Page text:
The Pentagon isn’t taking strong enough action to ensure that defense contractors are protecting highly technical but unclassified information from hacking, according to the top lawmakers on the Senate Armed Services Committee.
The Senate panel “has gathered information that suggests DoD is simply not doing enough to protect controlled, unclassified information,” the lawmakers, including ailing Republican Chairman John McCain and Jack Reed, the panel’s top Democrat, wrote to Defense Secretary Jim Mattis in a previously undisclosed letter obtained by Bloomberg News.
“We are concerned with existing regulations and best practices” not being followed in matters such as contracts lacking appropriate cybersecurity clauses, computer networks operating without multifactor authentication for access, strong remote user policies and “insufficient third-party verification of compliance with cybersecurity standards,” the lawmakers wrote last month.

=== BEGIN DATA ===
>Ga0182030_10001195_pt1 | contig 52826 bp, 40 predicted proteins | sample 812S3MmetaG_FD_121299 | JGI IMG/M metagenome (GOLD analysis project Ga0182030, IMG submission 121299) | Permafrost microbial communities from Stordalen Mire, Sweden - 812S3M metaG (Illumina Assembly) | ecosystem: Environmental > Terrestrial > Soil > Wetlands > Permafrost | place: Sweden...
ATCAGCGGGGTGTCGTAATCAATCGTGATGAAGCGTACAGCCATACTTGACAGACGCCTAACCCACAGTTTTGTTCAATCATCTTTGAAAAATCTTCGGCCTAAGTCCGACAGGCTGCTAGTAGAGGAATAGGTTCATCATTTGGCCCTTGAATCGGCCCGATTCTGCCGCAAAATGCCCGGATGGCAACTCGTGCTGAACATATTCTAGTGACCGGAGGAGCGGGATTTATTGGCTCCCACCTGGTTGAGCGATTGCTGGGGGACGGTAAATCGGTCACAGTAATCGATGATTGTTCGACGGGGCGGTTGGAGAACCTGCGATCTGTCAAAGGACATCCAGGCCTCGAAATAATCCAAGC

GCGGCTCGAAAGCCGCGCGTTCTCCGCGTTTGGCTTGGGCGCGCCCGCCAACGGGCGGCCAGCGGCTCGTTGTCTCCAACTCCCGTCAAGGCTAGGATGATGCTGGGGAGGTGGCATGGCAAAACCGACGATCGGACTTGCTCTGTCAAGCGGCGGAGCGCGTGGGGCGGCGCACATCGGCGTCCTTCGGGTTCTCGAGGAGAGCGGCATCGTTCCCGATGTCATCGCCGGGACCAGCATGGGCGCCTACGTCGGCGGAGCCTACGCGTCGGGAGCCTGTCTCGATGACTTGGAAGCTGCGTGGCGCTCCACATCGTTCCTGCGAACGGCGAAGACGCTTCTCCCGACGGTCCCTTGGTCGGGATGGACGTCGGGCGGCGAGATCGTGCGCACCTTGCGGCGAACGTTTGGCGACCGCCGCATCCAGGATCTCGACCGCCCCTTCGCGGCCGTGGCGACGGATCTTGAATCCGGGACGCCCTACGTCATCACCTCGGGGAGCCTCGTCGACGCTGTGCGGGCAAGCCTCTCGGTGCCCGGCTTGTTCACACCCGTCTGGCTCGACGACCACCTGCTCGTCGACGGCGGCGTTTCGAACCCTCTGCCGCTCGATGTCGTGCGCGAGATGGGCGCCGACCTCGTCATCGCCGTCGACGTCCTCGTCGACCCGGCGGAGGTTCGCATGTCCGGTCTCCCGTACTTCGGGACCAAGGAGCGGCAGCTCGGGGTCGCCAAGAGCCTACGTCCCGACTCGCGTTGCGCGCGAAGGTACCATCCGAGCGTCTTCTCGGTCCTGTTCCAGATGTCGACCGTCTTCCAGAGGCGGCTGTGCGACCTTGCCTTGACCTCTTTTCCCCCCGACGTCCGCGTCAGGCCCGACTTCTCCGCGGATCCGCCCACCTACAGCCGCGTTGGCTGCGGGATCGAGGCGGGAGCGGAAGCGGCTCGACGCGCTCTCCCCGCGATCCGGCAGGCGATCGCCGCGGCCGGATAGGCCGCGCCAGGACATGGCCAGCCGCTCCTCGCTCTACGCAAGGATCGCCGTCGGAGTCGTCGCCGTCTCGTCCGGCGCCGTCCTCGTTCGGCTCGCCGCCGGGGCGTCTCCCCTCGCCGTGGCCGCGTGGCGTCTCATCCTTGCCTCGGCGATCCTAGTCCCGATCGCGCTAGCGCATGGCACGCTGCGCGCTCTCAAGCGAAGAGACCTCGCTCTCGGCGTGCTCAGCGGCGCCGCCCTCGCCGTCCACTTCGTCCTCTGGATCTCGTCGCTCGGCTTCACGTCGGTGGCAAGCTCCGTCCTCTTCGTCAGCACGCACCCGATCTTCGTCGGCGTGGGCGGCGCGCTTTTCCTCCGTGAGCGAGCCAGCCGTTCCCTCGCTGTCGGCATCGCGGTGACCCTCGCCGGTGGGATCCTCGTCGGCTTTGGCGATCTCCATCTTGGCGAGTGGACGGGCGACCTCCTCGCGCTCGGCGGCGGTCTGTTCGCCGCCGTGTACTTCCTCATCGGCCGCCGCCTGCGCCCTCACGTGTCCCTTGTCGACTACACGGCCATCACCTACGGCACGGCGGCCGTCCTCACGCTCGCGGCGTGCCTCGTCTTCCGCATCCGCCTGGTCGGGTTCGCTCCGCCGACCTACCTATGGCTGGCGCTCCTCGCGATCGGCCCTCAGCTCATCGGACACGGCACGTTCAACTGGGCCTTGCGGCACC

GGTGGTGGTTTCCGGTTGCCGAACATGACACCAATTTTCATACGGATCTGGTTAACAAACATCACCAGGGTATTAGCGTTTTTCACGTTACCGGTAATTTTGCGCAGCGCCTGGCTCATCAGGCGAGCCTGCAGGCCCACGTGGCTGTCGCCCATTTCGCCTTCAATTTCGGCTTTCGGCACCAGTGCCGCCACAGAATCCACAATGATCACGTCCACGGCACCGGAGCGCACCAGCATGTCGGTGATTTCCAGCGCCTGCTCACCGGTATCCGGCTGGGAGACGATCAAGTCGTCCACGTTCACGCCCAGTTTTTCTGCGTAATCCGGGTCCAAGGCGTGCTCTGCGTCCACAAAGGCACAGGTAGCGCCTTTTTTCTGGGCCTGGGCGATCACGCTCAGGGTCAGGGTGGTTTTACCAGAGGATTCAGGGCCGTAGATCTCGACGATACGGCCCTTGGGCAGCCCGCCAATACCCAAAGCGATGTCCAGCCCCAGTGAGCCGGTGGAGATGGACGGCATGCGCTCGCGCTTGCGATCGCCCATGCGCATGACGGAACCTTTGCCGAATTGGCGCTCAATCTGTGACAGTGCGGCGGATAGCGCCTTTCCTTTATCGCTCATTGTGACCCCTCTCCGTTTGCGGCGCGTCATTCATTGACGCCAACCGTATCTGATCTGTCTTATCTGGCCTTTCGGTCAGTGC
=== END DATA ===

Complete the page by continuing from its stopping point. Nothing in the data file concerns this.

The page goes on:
The vulnerability of U.S. systems to hacking has been highlighted in recent years by incidents including attacks on banks and energy infrastructure, as well as efforts to infiltrate state election systems in 2016 and this year. Earlier this year, five pipeline operators in the U.S. said their third-party electronic communications systems were shut down by hackers. The U.S. says the biggest foreign hacking threats come from Russia, China and Iran.
Keep reading this article at: https://www.bloomberg.com/news/articles/2018-08-23/pentagon-cyber-shortfalls-leave-data-at-risk-key-senators-warn
The Georgia Tech Procurement Assistance Center (GTPAC) has produced a video, template and other resources designed to help contractors comply with the DoD/NIST cybersecurity rules. These resources are available at: http://gtpac.org/cybersecurity-training-video/